Accomplished clawhammer and Scruggs-style banjo player Steve Martin is an actor, comedian, writer and producer with five Grammy Awards, a Primetime Emmy Award, and an Honorary Academy Award. He is the recipient of the Mark Twain Prize for American Humor and Kennedy Center Honors. In 2004, Comedy Central ranked Martin as #6 on a list of the 100 greatest stand-up comics of all time.

In addition to his well-known television and movie appearances, Martin wrote the book and lyrics for the musical Bright Star and the comedy Meteor Shower, both of which premiered on Broadway. His new series on Hulu with Martin Short and Selena Gomez, Only Murders in the Building, launched August 31.

What you may not know about Steve Martin is that he supports the IBMA Foundation’s Arnold Shultz Fund.

Q. How did you get involved with bluegrass music? 

A. I got interested in bluegrass at age 16, when the folk craze in the 1960s led me to the banjo, to Pete Seeger, to mountain music – with its alluring modal sound – to Earl Scruggs, and then ultimately to bluegrass. Orange County, California, where I grew up, was rife with folk clubs, and the Dillards, featuring the banjo speed-demon Doug Dillard, were an especially big hit. John McEuen and I drove all over Southern California, seeking out whatever bluegrass we could find. This culminated in a trip to La Jolla, California, where I met Earl Scruggs backstage, and he blessed me with personal instruction on how to play “Sally Goodin” his way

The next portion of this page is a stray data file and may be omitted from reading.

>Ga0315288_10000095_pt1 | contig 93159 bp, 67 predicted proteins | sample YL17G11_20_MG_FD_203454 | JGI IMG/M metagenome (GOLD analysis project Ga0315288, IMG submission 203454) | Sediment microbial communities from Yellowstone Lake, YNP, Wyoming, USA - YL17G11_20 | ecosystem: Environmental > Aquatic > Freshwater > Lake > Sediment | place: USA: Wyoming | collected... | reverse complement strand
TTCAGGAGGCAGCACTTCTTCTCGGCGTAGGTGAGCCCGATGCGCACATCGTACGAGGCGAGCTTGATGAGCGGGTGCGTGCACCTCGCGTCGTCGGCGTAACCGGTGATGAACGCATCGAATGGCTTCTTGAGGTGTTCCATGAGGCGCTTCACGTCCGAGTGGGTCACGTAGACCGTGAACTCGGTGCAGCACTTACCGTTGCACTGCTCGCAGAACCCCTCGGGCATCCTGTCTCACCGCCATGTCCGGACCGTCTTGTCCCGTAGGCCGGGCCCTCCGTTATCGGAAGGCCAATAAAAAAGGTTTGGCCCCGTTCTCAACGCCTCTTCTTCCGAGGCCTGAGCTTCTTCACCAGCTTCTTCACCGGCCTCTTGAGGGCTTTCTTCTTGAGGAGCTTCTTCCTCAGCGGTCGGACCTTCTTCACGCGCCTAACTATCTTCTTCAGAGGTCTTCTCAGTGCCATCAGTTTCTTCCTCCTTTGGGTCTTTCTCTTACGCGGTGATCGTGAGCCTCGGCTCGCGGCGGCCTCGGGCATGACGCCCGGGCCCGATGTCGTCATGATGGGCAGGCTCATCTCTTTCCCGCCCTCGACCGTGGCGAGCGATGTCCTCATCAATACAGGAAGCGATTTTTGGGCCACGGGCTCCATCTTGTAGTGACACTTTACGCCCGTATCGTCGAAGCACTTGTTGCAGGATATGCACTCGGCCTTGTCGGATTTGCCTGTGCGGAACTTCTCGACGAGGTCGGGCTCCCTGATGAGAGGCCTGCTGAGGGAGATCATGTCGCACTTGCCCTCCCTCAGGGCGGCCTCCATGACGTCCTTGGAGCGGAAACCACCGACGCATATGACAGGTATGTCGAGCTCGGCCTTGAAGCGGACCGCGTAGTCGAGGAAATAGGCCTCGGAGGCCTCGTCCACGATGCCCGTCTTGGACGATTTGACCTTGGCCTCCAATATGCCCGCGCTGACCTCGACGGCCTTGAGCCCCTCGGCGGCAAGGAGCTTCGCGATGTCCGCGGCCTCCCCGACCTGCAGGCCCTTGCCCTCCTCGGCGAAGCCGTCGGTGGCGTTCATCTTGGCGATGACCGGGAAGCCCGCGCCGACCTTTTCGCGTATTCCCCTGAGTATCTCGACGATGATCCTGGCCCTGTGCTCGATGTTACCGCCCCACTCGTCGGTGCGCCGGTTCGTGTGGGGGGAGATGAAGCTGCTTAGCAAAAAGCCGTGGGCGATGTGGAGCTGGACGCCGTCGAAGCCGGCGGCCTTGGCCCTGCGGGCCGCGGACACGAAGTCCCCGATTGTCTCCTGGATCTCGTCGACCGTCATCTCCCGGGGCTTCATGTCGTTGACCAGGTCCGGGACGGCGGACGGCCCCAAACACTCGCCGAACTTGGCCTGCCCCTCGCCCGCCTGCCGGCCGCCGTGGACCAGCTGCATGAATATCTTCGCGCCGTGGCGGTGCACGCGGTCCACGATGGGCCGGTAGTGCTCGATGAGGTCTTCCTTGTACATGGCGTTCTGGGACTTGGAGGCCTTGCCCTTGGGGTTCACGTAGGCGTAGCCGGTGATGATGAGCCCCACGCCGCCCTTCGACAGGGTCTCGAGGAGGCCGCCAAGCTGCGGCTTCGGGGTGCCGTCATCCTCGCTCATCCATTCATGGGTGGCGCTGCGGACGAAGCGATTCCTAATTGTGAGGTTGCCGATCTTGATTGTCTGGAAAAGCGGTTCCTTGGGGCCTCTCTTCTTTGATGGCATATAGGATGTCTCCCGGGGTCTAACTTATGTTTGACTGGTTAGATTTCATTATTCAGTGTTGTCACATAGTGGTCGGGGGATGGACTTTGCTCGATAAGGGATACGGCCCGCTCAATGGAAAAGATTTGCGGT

Q. What do you choose to support the IBMA Foundation, and why  would you suggest that others consider doing so? 

A. I am honored to be a supporter of the Arnold Shultz Fund. The banjo has a deep history with Black America, and it needs to be restored. The Carolina Chocolate Drops, Rhiannon Giddens, Jake Blount, and Dom Flemons, among others, have made significant contributions to an awareness of early banjo styles, and the Arnold Shultz Fund can be a force to reunite the banjo with its roots, while simultaneously encouraging innovation and the creation of a new path for the banjo.

RETURN to the September issue of The Cornerstone.